Williams also noted lower-than-typical prices.
He said shippers quoted $10 for 50-pound cartons of round green medium cabbage for St. Patrick’s Day last spring. In late February this year, he said, shippers were quoting $7-8.Cullen said additional factors are affecting prices.
“I don’t think it’s all about production,” he said.
“There’s just not as much demand. Prices have been rugged this winter. Georgia prices weren’t as bad as they were in Florida, but they weren’t good either, like a $6-7 market. There wasn’t overproduction up there ... Demand seems to be lower, and that’s affected by the price of fuel.”
Favorable growing conditions
For south Florida cabbage, weather and growing conditions were favorable for Pioneer Growers Co-op, Belle Glade, said Bryan Biederman, assistant sales manager.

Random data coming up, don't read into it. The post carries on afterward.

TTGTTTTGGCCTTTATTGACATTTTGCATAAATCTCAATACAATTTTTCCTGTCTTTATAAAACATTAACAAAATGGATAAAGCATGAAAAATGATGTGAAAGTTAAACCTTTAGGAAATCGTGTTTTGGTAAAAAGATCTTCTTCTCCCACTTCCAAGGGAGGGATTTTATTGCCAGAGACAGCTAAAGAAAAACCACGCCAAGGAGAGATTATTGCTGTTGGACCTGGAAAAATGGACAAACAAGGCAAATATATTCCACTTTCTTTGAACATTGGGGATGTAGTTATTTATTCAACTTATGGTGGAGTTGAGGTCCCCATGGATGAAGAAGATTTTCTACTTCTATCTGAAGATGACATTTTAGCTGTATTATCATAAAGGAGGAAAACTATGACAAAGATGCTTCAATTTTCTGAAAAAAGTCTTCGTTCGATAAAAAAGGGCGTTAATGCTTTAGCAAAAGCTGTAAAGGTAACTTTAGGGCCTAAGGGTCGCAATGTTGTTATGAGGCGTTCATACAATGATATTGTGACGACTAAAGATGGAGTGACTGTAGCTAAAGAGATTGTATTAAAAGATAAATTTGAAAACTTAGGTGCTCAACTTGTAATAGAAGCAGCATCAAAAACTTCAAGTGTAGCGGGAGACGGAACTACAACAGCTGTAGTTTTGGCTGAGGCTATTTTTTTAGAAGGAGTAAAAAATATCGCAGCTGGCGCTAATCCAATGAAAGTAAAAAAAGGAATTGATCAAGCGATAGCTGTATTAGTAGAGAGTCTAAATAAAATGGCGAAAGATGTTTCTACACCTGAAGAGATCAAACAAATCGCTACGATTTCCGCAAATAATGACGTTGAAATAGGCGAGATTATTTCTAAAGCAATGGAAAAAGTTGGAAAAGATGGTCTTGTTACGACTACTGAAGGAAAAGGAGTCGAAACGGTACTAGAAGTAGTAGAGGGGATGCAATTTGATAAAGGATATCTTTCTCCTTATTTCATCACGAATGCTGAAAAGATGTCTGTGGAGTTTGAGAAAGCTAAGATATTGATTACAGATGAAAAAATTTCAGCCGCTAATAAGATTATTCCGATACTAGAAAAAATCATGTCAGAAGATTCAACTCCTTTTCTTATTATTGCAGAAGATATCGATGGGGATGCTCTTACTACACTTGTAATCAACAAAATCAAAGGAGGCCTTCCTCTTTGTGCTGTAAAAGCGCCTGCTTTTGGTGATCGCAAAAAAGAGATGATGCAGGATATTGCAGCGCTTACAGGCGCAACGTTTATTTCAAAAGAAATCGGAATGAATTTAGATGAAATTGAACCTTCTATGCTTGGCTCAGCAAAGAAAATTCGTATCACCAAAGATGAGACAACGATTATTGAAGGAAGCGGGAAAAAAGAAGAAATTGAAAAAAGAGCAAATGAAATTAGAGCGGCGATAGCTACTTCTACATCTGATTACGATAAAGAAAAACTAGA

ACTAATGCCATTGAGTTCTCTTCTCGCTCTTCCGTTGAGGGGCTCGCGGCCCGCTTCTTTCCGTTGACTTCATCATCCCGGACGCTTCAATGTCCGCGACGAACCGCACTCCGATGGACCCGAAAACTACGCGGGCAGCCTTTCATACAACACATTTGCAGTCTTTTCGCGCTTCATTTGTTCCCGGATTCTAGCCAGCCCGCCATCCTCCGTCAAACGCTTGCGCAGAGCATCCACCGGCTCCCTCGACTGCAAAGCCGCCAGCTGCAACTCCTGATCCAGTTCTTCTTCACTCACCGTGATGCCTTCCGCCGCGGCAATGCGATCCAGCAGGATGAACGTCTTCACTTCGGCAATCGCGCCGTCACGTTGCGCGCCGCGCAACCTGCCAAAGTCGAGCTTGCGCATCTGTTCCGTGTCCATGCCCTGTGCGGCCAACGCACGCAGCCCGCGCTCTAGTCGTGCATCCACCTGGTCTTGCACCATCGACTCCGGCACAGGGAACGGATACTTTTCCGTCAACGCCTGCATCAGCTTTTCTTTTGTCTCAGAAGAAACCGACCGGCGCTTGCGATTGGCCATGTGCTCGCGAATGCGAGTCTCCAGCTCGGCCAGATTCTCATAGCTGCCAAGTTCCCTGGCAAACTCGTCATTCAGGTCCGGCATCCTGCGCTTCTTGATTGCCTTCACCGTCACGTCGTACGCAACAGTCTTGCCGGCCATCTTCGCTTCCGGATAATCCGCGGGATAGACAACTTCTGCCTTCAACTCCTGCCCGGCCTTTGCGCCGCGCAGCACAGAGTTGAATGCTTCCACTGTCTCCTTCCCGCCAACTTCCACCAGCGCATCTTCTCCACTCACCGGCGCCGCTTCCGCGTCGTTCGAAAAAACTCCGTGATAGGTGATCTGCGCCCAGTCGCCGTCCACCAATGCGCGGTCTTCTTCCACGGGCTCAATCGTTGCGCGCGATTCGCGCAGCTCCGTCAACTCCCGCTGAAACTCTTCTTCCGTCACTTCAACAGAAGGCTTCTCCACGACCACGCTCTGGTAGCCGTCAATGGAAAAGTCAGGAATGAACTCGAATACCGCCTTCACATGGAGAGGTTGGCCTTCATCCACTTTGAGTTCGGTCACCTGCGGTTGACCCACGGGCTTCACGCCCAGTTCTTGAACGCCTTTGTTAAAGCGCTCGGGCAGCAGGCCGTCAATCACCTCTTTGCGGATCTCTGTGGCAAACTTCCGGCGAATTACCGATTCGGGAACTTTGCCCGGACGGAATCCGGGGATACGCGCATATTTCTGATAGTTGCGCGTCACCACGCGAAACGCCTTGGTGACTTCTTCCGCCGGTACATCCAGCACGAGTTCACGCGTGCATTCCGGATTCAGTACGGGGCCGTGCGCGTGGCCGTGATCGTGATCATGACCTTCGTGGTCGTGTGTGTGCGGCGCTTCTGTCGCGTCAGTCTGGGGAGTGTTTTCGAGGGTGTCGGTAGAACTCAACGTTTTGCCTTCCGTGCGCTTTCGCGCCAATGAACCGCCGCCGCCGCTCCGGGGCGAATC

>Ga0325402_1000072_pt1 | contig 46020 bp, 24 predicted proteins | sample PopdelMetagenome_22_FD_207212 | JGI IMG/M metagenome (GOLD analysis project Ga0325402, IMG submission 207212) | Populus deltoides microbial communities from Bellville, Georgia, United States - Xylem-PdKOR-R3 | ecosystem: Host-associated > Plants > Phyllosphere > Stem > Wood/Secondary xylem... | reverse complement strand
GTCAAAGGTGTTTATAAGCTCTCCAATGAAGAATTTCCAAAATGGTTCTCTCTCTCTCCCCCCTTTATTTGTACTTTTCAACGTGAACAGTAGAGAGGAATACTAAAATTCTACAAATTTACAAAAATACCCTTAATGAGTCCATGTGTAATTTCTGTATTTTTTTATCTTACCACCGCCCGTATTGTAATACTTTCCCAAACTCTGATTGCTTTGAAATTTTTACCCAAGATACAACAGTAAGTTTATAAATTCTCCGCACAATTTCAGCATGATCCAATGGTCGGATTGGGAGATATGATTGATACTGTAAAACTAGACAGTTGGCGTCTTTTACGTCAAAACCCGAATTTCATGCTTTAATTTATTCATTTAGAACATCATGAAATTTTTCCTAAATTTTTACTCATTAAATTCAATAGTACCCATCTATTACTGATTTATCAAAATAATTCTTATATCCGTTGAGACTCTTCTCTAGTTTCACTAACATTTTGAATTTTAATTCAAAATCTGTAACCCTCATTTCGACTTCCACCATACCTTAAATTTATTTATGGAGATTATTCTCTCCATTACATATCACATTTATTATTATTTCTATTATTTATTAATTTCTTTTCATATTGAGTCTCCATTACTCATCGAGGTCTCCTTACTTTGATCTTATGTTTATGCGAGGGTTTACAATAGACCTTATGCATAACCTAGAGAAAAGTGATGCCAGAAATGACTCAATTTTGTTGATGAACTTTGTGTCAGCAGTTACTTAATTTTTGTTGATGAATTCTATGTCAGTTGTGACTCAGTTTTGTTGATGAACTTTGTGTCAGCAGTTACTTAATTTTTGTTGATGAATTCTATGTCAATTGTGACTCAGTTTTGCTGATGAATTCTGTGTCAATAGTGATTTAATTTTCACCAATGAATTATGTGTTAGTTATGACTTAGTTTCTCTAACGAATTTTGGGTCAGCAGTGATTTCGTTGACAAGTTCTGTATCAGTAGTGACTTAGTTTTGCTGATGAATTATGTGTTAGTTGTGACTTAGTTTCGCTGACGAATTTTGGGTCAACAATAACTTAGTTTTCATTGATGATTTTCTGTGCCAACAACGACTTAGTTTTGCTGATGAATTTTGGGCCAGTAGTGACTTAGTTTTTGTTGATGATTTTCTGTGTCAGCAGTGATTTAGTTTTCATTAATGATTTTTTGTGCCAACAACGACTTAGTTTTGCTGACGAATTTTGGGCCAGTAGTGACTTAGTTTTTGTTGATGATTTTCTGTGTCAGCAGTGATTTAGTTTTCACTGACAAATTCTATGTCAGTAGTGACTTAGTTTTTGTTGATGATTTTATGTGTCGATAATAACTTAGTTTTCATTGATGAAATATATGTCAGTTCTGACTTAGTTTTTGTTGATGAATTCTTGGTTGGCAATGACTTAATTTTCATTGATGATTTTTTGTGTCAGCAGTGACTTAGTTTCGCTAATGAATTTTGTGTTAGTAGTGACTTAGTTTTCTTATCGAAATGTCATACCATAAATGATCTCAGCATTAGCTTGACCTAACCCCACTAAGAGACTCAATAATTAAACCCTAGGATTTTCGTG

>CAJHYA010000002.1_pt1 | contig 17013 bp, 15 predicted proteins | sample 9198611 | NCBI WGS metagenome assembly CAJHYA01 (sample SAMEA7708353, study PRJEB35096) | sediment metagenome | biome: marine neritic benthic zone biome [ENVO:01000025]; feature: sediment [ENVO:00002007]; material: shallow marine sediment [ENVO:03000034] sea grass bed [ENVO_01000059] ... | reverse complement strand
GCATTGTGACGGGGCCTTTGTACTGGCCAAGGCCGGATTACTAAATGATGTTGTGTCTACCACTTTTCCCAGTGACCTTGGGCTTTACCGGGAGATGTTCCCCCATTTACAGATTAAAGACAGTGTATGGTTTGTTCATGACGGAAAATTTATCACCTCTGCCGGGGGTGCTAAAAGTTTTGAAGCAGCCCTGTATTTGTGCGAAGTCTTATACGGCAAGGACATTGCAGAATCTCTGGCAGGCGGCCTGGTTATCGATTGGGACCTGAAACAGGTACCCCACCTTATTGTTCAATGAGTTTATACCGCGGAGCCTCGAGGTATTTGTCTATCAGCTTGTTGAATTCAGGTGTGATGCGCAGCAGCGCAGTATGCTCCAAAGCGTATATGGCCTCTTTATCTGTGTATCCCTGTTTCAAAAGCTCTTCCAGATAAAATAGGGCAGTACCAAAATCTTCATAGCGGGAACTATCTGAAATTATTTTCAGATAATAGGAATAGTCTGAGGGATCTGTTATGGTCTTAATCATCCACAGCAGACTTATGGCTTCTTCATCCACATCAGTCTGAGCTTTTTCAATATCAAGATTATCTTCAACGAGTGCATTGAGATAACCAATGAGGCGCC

Biederman said growers were selling cabbage at “floor prices.” The market has remained at $5 for green cabbage since Pioneer began harvesting in early January, he said.
“We have been fortunate because we have Wilson cabbage, a heavy and high-quality cabbage,” he said. “We’ve been able to move it but would like to get the market up.”
Jason Bedsole, sales manager of Eastern vegetables and citrus for Duda Farm Fresh Foods Inc., the fresh division of Oviedo-based A. Duda & Sons Inc., said cabbage quality was strong.He said this season remains a typical year and should produce normal volumes and high quality heads.
Bedsole said Duda was producing promotable volume in late February.
Florida production typically finishes in late April and May before switching to Georgia in mid- to late April.
Georgia’s spring deal runs through early June. Fall production returns in November and finishes in early January. Florida’s fall production commences in late November and early to mid-December.